Numerous studies have successfully also demonstrated that selenomethionine supplementation can reduce thyroid auto-antibody levels in the blood, in patients that require thyroid hormone supplementation, and in asymptomatic patient (euthyroid) populations. Selenomethionine has also been demonstrated to improve the symptoms and lower the auto-antibody levels in patients suffering from Graves’ Disease. Most selenium studies in patients with autoimmune thyroid diseases have used 200 μg/day of selenomethionine have yielded conflicting results. 

Therefore, the most recent reviews of the literature suggest that although selenium supplementation is beneficial for autoimmune thyroid conditions, the daily amount and treatment duration still hasn’t been validated.

Globally, selenium intake ranges from far too much (Nebraska, Dakota), to very little (parts of China, Russia, and Italy). Forms of selenium are found in soil, and enter the food chain through plants; this is a reflection of several variables: soil pH of the region, local organic-matter content, and the local forms of selenium found in the soil. Therefore, there is tremendous variability in selenium content in soils, and in the future, this may mirror a picture of population thyroid health as well.

The optimal intake of selenium believed to maximize optimal antioxidant capacity, and maximize blood levels of glutathione peroxidase, is 55 μg/day. Dietary sources of selenium are another way of increasing your daily intake of their essential mineral. Brazil nuts are one of the richest food sources of selenium. One ounce of Brazil nuts (6–8 nuts) can have up to 544 μg of selenium! Organ meats seafood, muscle meats, cereals, grains, mushrooms and dairy, are all good sources of selenium. Although selenium is considered essential, long-term, excessive intake can be toxic – better known as selenosis. Supplementation with greater than 200 μg/day although considered to be safe, should be implemented under the care of a physician or naturopathic doctor.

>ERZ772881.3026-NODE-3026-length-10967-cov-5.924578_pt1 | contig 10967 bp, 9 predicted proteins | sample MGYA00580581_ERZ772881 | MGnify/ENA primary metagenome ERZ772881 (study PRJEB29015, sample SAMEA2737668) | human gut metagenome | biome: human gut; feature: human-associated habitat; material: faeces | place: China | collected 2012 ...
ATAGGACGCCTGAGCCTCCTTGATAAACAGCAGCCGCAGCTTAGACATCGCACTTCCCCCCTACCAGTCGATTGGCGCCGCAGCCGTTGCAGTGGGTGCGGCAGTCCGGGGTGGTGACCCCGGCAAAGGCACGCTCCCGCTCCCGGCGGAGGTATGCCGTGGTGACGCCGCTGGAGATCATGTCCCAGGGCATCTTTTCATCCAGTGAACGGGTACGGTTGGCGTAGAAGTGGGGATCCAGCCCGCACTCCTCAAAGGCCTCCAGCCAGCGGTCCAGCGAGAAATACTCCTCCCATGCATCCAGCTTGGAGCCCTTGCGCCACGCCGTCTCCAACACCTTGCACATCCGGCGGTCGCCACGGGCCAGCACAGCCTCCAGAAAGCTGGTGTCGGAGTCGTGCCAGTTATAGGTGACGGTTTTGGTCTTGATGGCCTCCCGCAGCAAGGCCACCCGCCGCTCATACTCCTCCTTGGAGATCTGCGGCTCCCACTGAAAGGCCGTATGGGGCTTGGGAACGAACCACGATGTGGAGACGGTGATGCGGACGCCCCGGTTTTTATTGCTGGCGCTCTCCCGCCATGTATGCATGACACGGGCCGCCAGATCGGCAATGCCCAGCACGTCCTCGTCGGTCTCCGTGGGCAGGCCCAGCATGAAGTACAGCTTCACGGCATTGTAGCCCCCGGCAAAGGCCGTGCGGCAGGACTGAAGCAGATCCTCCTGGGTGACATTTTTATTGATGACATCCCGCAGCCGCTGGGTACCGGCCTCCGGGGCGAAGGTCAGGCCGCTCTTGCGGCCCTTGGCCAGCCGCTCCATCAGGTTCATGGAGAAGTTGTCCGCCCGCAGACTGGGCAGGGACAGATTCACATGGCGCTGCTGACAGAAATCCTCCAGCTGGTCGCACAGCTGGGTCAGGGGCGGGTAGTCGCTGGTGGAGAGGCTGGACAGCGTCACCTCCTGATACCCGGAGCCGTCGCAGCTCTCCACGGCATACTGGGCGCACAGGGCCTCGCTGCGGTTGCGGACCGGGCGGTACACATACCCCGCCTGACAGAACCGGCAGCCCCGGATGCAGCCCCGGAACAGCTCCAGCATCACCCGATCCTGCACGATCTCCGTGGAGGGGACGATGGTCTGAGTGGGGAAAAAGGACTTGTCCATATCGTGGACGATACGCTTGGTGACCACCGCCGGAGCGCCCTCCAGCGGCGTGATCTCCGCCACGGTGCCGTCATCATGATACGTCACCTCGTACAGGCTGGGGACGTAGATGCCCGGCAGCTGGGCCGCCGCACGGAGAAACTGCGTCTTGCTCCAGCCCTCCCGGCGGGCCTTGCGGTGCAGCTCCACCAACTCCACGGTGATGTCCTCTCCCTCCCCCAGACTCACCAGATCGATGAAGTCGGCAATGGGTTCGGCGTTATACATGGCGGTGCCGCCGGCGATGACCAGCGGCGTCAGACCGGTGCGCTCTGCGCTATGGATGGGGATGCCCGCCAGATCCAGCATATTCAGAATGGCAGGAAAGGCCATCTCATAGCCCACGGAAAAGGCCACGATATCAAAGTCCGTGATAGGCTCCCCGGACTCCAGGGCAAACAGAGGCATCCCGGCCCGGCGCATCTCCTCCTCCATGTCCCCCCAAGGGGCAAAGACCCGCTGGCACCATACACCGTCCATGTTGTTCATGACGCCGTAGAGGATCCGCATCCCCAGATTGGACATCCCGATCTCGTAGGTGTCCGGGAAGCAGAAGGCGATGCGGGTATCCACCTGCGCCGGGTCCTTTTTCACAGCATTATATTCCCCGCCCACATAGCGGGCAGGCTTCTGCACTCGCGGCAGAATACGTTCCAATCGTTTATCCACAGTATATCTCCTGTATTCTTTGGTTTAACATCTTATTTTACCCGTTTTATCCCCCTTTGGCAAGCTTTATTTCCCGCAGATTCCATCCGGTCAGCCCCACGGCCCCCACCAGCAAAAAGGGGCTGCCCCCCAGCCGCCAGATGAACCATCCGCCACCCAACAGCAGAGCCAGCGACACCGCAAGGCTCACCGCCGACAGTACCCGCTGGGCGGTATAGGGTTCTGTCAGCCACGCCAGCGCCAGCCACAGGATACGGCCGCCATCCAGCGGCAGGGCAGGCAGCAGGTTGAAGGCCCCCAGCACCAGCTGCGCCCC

Hu, S., Rayman, M.P. (2017). Multiple Nutritional Factors and the Risk of Hashimoto’s Thyroiditis. Thyroid. 27 (5), 597-605.

Ferrari, S.M., Fallahi, P., Antonelli, A., Benevenga, S. (2017). Environmental Issues in Thyroid Diseases. Frontiers in Endocrinology. 8(50), 1-7.

Negro, R., Attanasio, R., Grimaldi, F., Marcocci, C., Guglielmi, R., Papini, E. (2016). A 2016 Italian Survey about the Clinical Use of Selenium in Thyroid Disease. European Thyroid Journal. 5, 164-170.

Negro, R., Attanasio, R., Grimaldi, F., Marcocci, C., Guglielmi, R., Papini, E. (2016). A 2016 Italian Survey about the Clinical Use of Selenium in Thyroid Disease. European Thyroid Journal. 5, 164-170.

Liontiris, M.I., Mazokopakis, E.E. (2017). A concise review of Hashimoto thyroiditis (HT) and the importance of iodine, selenium, vitamin D and gluten on the autoimmunity and dietary management of HT patients. Points that need more investigation. Hellenic Journal of Nuclear Medicine.20(1): 51-56.

About The Author

Darianna Berbenetz is a Naturopathic Medicine consultant, educator and Medical Advisor for AOR. She holds a Bachelor of Science degree from the University of Toronto, and Doctor of Naturopathic Medicine from the Canadian College of Naturopathic Medicine.